The West Virginia Supreme Court will determine whether the State of West Virginia will have to reinstate its participation in federal unemployment support.
The court also will determine whether West Virginia Insurance Commissioner Scott Adkins violated state law when he ended Workforce West Virginia’s participation in federal COVID-19 unemployment benefit programs, in an appeal filed with the court on Tuesday, four days after a Kanawha circuit judge denied an injunction to force the state to reinstate the federal unemployment support.
Attorneys for Rebecca Urie and Kimberly Griffith filed an appeal with the Supreme Court challenging Kanawha Circuit Judge Maryclaire Akers’s ruling to deny an injunction to force Workforce West Virginia to continue to provide the unemployment benefits established under the federal CARES Act in March 2020 and extended in the American Rescue Plan Act in March 2021.
On May 14, Gov. Jim Justice announced he was ordering federal pandemic unemployment support be stopped. The state stopped administering the benefits on June 19.
The federal government is set to stop administering the COVID-related unemployment benefits next month.
In her order on Aug. 24, Akers said a temporary restraining order against Workforce West Virginia wasn’t appropriate because Urie and Griffith were trying to affect an event that already occurred: the termination of the state’s participation in the federal pandemic unemployment support.
Akers also said that while state law requires an insurance commissioner to “secure all advantages available,” state law doesn’t define “advantages” as it relates to federal government resources.
Akers said separation of powers prevented her from forcing the insurance commissioner to reinstate the unemployment support, saying the question of whether to reinstate the support was a political one and not at the court’s discretion to answer.
“To issue [an order] in this matter would require the Court to act as a sort of ‘Super Commissioner’ by overturning the Commissioner’s policy decision on an issue that he Legislature has left to his discretion and substituting a different policy decision in its place,” Akers said in her order.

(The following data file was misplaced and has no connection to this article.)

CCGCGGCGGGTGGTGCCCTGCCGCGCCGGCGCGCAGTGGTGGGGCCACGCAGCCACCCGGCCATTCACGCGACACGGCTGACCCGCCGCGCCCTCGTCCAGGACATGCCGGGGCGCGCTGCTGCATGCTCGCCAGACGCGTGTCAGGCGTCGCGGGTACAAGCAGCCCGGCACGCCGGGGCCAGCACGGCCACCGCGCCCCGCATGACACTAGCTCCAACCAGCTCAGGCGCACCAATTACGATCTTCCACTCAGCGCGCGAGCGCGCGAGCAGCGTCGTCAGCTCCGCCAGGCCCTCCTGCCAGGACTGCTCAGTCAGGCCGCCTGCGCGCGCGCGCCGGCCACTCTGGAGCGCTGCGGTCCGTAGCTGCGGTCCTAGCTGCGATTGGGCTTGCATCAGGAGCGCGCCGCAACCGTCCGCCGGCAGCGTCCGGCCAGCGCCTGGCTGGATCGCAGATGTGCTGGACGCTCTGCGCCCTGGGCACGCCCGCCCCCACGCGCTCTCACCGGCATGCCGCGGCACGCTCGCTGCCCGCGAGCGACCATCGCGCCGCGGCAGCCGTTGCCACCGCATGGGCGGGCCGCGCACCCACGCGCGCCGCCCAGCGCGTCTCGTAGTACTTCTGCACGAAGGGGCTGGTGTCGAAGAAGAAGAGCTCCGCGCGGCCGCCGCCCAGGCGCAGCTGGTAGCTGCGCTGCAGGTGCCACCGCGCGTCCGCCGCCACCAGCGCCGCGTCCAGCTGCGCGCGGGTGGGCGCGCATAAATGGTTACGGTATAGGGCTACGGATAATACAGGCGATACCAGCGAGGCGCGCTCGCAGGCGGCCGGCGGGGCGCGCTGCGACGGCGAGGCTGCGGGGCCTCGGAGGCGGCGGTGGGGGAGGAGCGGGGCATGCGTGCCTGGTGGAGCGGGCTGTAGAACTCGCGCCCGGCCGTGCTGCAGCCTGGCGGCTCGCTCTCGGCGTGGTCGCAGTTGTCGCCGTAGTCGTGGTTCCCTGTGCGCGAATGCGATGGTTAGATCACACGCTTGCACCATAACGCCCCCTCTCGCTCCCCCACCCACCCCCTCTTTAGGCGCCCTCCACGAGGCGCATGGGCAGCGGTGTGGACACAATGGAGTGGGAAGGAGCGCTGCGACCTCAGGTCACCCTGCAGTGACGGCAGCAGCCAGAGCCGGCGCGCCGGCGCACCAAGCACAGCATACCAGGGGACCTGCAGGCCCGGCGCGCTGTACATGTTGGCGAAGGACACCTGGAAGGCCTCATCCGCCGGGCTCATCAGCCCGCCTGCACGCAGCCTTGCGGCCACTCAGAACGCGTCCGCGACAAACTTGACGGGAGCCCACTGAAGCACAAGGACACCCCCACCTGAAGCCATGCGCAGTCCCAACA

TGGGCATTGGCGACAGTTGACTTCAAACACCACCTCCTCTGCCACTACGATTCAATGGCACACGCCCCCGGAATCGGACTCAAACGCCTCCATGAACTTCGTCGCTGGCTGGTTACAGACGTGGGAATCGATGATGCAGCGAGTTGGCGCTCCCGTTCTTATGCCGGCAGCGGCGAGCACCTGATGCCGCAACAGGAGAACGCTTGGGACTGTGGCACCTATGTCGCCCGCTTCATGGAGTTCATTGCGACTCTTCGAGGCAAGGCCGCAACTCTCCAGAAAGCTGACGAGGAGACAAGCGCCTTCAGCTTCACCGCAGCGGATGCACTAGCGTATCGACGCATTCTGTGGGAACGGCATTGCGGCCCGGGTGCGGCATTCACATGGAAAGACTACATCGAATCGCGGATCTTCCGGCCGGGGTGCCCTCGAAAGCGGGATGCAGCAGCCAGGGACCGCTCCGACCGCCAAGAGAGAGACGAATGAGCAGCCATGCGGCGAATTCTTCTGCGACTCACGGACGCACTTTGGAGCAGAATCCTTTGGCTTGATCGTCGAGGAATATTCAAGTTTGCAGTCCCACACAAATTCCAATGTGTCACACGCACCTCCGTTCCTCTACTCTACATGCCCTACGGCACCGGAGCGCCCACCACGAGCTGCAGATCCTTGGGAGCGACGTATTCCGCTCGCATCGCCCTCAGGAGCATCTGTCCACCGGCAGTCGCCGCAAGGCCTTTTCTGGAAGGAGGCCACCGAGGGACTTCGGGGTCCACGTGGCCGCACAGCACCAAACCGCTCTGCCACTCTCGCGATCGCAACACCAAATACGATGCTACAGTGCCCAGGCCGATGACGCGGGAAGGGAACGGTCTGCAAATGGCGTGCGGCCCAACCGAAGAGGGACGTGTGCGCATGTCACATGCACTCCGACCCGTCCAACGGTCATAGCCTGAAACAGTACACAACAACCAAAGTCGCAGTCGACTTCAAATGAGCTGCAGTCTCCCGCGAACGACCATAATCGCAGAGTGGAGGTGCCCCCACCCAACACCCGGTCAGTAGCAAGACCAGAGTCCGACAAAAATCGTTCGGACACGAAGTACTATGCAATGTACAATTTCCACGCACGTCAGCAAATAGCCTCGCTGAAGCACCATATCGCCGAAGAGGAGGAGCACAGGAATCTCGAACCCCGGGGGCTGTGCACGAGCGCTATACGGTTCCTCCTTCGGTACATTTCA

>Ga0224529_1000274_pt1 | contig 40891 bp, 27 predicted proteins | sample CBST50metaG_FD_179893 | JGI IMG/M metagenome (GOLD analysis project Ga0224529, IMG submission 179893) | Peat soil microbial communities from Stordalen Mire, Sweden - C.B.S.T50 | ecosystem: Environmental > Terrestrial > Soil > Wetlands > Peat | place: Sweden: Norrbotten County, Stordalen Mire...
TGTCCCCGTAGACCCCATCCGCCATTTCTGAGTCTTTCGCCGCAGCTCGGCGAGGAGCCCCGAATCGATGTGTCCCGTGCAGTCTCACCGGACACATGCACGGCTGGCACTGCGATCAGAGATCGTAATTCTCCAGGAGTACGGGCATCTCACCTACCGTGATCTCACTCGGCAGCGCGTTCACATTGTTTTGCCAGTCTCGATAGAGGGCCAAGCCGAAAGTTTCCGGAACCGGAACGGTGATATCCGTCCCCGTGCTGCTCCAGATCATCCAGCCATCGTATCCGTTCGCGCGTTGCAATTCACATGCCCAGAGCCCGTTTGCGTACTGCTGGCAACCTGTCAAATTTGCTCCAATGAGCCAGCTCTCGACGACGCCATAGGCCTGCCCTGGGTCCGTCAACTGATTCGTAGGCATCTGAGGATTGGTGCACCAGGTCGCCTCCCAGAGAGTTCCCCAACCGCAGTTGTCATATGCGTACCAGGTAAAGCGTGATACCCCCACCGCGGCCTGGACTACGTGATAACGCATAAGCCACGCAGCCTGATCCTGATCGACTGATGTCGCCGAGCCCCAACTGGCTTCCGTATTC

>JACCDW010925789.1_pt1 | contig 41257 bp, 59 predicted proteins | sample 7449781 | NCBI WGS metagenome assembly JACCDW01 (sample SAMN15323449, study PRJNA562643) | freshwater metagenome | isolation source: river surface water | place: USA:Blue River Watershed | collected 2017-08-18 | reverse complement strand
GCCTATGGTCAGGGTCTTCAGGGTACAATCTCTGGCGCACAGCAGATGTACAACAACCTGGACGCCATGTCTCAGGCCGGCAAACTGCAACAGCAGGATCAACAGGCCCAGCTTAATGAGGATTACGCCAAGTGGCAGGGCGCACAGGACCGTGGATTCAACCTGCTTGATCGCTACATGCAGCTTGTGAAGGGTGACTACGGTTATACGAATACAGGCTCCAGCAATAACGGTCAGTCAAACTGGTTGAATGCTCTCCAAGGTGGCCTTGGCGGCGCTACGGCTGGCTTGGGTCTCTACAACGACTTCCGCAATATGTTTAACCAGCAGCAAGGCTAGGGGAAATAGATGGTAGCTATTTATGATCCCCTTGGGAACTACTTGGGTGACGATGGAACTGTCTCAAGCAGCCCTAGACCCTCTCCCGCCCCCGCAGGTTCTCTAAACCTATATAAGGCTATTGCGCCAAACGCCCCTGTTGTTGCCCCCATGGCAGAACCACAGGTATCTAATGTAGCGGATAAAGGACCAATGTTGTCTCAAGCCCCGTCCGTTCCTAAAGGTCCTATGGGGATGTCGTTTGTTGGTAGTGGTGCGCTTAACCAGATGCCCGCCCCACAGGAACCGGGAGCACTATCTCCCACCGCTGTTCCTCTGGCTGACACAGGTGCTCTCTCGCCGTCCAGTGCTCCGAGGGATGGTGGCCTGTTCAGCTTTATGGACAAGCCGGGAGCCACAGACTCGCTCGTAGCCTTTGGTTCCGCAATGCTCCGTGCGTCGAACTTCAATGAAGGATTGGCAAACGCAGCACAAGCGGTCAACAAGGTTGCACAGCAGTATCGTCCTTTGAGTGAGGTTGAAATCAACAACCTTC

Urie and Griffith filed their original petition on July 27. They are being represented by Bren Pomponio and Laura Davidson with Mountain State Justice.
They asked Akers to rule that Adkins had violated the state’s unemployment compensation law, which requires an insurance commissioner to secure “all advantages” available in the federal unemployment.
Urie is a single mother to two children, ages 19 and 8, both of whom have been diagnosed with autism. Prior to the pandemic, Urie worked two jobs — at a laboratory in South Charleston and another with the food delivery service DoorDash.
In March 2020, the laboratory she worked for closed and laid off all its employees. She stopped delivering DoorDash due to concerns about COVID-19.
She said she submits about 25 job applications per month, but is told she is overqualified or positions for jobs have been filled.
“Due to the State’s early termination of her federal benefits, Ms. Urie and her oldest child worry about our [sic] finances and whether or not they will still have a house to live in,” Pomponio wrote in the petition.
Griffith worked as a driver for Moses Auto Outlet four or five days a week, but the company has only scheduled her to work a handful of days since March 2020.
Griffith said she actively sought employment, but has not been able to secure a second job.
Since losing the federal unemployment benefits, Griffith has used support from the Department of Housing and Urban Development, as well as food stamps, to pay rent and eat, but she has had to borrow money from her elderly parents to pay her bills.
Representing the State of West Virginia, Senior Deputy Attorney General Brent Wolfinbarger presented evidence during a hearing Aug. 16 that one non-violent felony conviction on Urie’s record, as well as not having a valid West Virginia driver’s license, may have prevented her from being eligible to receive the benefits.
He also presented evidence that Griffith had failed to report income while receiving the federal benefits, and had lost them prior to the State terminating them.
The case had not been scheduled for a hearing before the Supreme Court Thursday, according to the court’s docket on the West Virginia Supreme Court website.